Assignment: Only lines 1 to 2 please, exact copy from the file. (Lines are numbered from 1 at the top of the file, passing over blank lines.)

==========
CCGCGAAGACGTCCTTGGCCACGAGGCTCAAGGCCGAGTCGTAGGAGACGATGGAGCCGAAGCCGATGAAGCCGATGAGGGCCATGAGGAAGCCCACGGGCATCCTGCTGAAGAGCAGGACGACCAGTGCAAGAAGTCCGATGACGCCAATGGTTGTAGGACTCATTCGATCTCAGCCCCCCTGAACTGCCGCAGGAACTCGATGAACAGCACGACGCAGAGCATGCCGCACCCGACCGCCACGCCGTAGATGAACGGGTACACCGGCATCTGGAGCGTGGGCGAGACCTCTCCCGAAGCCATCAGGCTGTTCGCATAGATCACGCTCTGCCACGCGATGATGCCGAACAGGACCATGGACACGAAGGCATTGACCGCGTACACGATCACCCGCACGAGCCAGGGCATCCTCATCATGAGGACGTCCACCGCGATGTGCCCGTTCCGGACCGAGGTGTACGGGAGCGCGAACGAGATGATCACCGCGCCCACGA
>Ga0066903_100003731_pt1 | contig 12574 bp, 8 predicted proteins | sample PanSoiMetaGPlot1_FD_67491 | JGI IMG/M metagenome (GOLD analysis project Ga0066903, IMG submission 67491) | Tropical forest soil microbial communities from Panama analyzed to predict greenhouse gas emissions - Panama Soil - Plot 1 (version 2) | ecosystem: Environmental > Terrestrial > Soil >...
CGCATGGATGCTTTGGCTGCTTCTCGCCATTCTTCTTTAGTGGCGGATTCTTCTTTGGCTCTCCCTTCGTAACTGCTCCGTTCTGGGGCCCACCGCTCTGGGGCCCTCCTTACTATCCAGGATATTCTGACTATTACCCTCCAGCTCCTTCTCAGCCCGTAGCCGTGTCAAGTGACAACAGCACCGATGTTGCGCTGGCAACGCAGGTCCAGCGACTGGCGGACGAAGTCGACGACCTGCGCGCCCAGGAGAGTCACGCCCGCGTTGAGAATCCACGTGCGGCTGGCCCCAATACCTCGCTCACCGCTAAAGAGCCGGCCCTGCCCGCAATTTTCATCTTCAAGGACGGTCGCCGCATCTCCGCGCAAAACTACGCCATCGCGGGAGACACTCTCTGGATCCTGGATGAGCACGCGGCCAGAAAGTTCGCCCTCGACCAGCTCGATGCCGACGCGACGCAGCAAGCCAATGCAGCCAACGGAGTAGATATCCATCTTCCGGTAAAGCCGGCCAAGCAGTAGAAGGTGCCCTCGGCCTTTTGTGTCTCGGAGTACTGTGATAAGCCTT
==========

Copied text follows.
CCGCGAAGACGTCCTTGGCCACGAGGCTCAAGGCCGAGTCGTAGGAGACGATGGAGCCGAAGCCGATGAAGCCGATGAGGGCCATGAGGAAGCCCACGGGCATCCTGCTGAAGAGCAGGACGACCAGTGCAAGAAGTCCGATGACGCCAATGGTTGTAGGACTCATTCGATCTCAGCCCCCCTGAACTGCCGCAGGAACTCGATGAACAGCACGACGCAGAGCATGCCGCACCCGACCGCCACGCCGTAGATGAACGGGTACACCGGCATCTGGAGCGTGGGCGAGACCTCTCCCGAAGCCATCAGGCTGTTCGCATAGATCACGCTCTGCCACGCGATGATGCCGAACAGGACCATGGACACGAAGGCATTGACCGCGTACACGATCACCCGCACGAGCCAGGGCATCCTCATCATGAGGACGTCCACCGCGATGTGCCCGTTCCGGACCGAGGTGTACGGGAGCGCGAACGAGATGATCACCGCGCCCACGA
>Ga0066903_100003731_pt1 | contig 12574 bp, 8 predicted proteins | sample PanSoiMetaGPlot1_FD_67491 | JGI IMG/M metagenome (GOLD analysis project Ga0066903, IMG submission 67491) | Tropical forest soil microbial communities from Panama analyzed to predict greenhouse gas emissions - Panama Soil - Plot 1 (version 2) | ecosystem: Environmental > Terrestrial > Soil >...